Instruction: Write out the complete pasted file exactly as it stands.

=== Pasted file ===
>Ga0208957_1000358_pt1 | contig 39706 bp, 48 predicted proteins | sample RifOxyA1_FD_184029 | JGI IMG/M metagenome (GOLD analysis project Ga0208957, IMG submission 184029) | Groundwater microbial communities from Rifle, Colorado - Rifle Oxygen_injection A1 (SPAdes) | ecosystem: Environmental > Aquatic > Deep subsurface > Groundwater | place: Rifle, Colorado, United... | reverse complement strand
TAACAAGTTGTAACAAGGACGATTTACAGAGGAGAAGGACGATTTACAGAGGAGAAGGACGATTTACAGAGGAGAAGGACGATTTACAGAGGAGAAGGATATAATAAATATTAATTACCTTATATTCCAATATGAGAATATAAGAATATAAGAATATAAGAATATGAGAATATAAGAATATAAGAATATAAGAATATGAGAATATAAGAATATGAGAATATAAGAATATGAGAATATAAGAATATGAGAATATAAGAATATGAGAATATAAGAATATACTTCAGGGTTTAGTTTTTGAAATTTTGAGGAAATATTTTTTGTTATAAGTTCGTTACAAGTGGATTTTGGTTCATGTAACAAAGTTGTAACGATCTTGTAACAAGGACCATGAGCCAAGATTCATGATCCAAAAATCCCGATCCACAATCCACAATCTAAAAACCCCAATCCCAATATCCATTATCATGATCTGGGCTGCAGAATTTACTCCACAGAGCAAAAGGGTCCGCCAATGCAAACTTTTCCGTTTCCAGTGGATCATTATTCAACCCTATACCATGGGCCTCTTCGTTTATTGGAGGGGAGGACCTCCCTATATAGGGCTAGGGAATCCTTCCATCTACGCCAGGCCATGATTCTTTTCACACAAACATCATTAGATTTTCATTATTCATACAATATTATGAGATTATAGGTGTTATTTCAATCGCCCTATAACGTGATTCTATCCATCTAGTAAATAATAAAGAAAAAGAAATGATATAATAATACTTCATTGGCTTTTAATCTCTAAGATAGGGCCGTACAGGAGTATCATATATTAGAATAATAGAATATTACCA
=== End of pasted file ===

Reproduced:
>Ga0208957_1000358_pt1 | contig 39706 bp, 48 predicted proteins | sample RifOxyA1_FD_184029 | JGI IMG/M metagenome (GOLD analysis project Ga0208957, IMG submission 184029) | Groundwater microbial communities from Rifle, Colorado - Rifle Oxygen_injection A1 (SPAdes) | ecosystem: Environmental > Aquatic > Deep subsurface > Groundwater | place: Rifle, Colorado, United... | reverse complement strand
TAACAAGTTGTAACAAGGACGATTTACAGAGGAGAAGGACGATTTACAGAGGAGAAGGACGATTTACAGAGGAGAAGGACGATTTACAGAGGAGAAGGATATAATAAATATTAATTACCTTATATTCCAATATGAGAATATAAGAATATAAGAATATAAGAATATGAGAATATAAGAATATAAGAATATAAGAATATGAGAATATAAGAATATGAGAATATAAGAATATGAGAATATAAGAATATGAGAATATAAGAATATGAGAATATAAGAATATACTTCAGGGTTTAGTTTTTGAAATTTTGAGGAAATATTTTTTGTTATAAGTTCGTTACAAGTGGATTTTGGTTCATGTAACAAAGTTGTAACGATCTTGTAACAAGGACCATGAGCCAAGATTCATGATCCAAAAATCCCGATCCACAATCCACAATCTAAAAACCCCAATCCCAATATCCATTATCATGATCTGGGCTGCAGAATTTACTCCACAGAGCAAAAGGGTCCGCCAATGCAAACTTTTCCGTTTCCAGTGGATCATTATTCAACCCTATACCATGGGCCTCTTCGTTTATTGGAGGGGAGGACCTCCCTATATAGGGCTAGGGAATCCTTCCATCTACGCCAGGCCATGATTCTTTTCACACAAACATCATTAGATTTTCATTATTCATACAATATTATGAGATTATAGGTGTTATTTCAATCGCCCTATAACGTGATTCTATCCATCTAGTAAATAATAAAGAAAAAGAAATGATATAATAATACTTCATTGGCTTTTAATCTCTAAGATAGGGCCGTACAGGAGTATCATATATTAGAATAATAGAATATTACCA